A Norwegian cargo ship that rescued 434 refugees from a crippled Indonesian ferry drifted in the Indian Ocean on Monday as Australia, Indonesia and Norway bickered over its fate. 

Australia, which is facing a rising tide of asylum seekers, refused the ship entry, and Indonesia said it also might not allow it into its waters. 

"The government ... has indicated to the ship's captain that it does not have permission to enter Australian territorial waters," Australian Prime Minister John Howard said. 

Each year, thousands of refugees and asylum seekers — mainly from the Middle East and Central Asia — make their way overland to Indonesia, where smugglers use local fishing boats and ferries to take them to Australia. 

Howard said it was up to Indonesia and Norway to resolve the impasse, but Norway in turn called on Australia and Indonesia to decide what to do about it. 

"We regard this as a very complicated matter and we cannot let the countries in the region shy away from their responsibilities," Norwegian Foreign Ministry spokesman Karsten Klepsvik said. 

Indonesia said it reserved the right to reject the asylum seekers.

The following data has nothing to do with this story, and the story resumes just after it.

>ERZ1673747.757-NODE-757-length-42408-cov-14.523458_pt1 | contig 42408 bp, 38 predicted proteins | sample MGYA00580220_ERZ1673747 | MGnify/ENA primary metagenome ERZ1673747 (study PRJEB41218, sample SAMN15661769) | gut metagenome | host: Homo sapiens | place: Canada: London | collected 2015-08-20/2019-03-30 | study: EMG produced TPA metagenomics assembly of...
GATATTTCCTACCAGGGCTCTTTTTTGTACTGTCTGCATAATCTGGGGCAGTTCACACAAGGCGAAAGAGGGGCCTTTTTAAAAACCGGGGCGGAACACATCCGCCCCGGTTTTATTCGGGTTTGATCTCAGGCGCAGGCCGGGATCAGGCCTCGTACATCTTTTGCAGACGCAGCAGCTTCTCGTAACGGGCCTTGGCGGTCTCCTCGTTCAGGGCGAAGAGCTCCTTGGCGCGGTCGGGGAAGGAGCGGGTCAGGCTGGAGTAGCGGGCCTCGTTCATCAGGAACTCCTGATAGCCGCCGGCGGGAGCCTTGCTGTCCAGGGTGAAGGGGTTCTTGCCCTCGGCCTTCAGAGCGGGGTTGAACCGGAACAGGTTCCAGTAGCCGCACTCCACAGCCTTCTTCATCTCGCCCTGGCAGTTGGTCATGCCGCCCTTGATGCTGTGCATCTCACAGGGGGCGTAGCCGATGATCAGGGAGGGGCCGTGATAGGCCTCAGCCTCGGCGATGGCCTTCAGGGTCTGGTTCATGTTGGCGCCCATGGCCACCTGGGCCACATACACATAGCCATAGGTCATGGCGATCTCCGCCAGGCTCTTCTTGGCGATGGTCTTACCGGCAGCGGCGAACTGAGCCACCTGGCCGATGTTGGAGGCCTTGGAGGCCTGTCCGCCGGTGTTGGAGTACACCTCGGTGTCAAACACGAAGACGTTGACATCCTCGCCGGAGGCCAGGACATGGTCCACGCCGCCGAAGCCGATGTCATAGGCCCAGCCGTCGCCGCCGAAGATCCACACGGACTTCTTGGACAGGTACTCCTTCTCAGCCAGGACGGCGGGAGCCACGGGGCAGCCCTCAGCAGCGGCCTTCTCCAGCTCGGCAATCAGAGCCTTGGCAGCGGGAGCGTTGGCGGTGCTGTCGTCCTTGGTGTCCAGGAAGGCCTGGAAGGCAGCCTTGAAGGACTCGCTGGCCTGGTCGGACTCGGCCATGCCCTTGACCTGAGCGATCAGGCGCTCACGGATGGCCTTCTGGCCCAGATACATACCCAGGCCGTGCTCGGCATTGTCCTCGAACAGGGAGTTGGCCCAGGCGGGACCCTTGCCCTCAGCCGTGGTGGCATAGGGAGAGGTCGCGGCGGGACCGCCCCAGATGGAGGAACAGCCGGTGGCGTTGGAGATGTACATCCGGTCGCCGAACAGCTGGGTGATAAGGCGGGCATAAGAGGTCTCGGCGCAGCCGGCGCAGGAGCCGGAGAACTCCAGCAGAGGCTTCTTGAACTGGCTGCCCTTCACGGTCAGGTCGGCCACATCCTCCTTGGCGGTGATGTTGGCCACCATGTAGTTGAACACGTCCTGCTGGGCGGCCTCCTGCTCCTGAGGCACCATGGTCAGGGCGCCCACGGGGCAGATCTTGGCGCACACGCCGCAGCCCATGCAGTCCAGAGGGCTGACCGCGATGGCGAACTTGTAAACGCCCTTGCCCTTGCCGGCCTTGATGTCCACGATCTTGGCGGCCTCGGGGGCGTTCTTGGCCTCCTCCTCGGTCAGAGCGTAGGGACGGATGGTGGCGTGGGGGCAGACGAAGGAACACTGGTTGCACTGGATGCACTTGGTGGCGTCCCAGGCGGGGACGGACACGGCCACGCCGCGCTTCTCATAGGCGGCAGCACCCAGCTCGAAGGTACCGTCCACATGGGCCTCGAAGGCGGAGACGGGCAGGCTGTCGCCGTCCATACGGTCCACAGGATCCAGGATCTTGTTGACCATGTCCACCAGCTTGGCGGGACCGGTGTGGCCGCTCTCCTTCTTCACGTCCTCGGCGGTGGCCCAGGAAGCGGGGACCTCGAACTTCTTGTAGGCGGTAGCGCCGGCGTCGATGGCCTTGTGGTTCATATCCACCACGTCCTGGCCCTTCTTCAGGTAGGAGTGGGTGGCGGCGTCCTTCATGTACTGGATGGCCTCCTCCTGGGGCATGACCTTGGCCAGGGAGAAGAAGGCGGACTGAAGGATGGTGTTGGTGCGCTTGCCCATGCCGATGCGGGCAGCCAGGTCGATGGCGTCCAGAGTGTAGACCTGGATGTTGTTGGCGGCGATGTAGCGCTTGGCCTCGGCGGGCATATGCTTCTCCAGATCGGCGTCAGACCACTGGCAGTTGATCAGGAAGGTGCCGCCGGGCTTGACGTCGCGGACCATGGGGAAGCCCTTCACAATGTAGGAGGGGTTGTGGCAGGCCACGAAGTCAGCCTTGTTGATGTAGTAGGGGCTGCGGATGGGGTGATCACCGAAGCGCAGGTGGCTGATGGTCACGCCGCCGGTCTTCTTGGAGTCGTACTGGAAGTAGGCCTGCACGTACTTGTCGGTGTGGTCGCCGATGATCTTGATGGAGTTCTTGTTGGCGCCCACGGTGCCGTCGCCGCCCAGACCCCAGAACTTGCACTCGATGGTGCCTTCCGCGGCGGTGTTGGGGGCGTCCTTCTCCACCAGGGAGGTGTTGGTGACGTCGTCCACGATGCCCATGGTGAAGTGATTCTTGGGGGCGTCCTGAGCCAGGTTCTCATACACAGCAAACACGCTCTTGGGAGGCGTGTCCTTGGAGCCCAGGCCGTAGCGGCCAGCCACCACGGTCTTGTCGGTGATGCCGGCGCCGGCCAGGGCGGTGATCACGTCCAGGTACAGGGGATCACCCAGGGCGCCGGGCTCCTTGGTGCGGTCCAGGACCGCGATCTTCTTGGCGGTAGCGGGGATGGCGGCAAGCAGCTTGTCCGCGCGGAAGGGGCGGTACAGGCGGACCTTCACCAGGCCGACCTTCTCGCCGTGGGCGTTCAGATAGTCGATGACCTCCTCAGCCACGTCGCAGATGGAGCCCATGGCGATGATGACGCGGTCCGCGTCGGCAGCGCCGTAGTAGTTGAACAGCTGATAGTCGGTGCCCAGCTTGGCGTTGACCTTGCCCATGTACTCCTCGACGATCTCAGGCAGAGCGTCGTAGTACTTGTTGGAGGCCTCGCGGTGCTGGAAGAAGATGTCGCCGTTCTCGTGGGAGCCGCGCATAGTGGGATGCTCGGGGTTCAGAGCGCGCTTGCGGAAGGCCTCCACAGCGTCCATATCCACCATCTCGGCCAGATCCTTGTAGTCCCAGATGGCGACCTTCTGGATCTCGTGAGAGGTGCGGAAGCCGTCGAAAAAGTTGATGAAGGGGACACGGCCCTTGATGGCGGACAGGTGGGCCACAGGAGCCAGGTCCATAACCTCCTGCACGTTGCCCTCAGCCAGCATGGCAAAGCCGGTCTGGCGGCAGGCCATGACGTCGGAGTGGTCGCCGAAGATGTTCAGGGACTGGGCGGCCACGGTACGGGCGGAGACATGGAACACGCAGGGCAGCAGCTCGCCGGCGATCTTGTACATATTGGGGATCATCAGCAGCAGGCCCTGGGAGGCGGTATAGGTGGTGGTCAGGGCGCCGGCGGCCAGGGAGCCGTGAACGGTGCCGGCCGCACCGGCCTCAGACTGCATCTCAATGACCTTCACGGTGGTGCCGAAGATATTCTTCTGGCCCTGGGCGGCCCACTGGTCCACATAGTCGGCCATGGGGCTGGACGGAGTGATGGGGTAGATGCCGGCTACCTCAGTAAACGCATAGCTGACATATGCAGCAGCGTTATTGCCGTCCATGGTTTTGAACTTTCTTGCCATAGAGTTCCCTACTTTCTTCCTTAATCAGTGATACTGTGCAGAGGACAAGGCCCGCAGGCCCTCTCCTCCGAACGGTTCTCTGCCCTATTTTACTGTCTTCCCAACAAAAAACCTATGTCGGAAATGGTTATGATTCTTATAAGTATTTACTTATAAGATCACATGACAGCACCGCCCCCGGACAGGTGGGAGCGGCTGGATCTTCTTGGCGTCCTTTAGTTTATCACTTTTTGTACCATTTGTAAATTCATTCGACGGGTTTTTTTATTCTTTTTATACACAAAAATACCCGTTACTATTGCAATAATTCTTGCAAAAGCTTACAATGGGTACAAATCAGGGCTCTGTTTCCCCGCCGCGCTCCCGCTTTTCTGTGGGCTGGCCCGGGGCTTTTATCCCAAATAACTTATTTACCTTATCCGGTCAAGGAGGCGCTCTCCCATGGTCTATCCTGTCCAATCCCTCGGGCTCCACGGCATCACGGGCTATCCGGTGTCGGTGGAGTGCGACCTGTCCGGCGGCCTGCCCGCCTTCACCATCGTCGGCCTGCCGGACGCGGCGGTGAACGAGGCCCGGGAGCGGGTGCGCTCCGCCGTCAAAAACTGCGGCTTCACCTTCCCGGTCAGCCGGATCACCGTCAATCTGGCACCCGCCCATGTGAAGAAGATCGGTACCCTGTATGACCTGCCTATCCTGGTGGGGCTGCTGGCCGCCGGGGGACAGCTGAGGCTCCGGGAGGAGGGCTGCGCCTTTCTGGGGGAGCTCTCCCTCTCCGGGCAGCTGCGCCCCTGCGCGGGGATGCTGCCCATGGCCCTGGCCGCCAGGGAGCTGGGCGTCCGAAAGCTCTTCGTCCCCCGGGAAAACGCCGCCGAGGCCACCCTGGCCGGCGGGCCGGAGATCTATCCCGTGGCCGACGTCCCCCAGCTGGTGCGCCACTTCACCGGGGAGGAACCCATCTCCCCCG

"If Australian authorities refused because they don't have proper documents, we don't see any reason to let them in," Indonesian foreign affairs spokesman Wahid Supriyadi said. "We find it hard to believe that the ferry departed from Indonesian waters. Refugees normally travel on small boats." 

The cargo ship Tampa's captain, Arne Rinnan, told a radio station in Perth, Australia that it was drifting 12 miles off Christmas Island, a remote Australian outpost 220 miles south of the Indonesian island of Java. 

Rinnan said he was worried about the health of two of the asylum seekers, one of whom had suffered an apparent heart attack and another who had a broken leg. 

His ship came to the rescue of the stricken Indonesian ferry KM Palapa 1 early Monday after it signaled for help, Australian rescue authorities said. Afghan and Sri Lankan passengers insisted their rescuers take them to Australia and not back to Indonesia. 

Rinnan told Australian Broadcasting Corp. radio that he was frightened and felt threatened by five men who demanded they be taken to Christmas Island. 

Howard said Australia would provide food, medical supplies and other humanitarian aid to the asylum seekers and would also offer financial assistance to Indonesia to take them back. 

Boatloads of asylum seekers have arrived on Christmas Island in growing numbers in recent weeks, straining resources on the remote and sparsely populated outpost. 

The government has been forced to pay for flights to transfer the refugees to the mainland, where they are housed in detention centers until their asylum applications are processed.